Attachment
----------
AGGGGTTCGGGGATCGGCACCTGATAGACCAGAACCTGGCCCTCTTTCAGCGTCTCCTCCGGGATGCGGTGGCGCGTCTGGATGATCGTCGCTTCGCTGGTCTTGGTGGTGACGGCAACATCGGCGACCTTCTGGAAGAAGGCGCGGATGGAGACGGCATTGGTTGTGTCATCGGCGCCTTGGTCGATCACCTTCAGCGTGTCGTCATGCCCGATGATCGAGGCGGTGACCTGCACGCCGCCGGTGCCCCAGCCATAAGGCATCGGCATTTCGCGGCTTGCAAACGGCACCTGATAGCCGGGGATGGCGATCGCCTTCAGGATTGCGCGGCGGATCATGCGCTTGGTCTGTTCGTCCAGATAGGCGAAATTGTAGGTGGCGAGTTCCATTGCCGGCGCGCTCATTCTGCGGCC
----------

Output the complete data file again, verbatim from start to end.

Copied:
AGGGGTTCGGGGATCGGCACCTGATAGACCAGAACCTGGCCCTCTTTCAGCGTCTCCTCCGGGATGCGGTGGCGCGTCTGGATGATCGTCGCTTCGCTGGTCTTGGTGGTGACGGCAACATCGGCGACCTTCTGGAAGAAGGCGCGGATGGAGACGGCATTGGTTGTGTCATCGGCGCCTTGGTCGATCACCTTCAGCGTGTCGTCATGCCCGATGATCGAGGCGGTGACCTGCACGCCGCCGGTGCCCCAGCCATAAGGCATCGGCATTTCGCGGCTTGCAAACGGCACCTGATAGCCGGGGATGGCGATCGCCTTCAGGATTGCGCGGCGGATCATGCGCTTGGTCTGTTCGTCCAGATAGGCGAAATTGTAGGTGGCGAGTTCCATTGCCGGCGCGCTCATTCTGCGGCC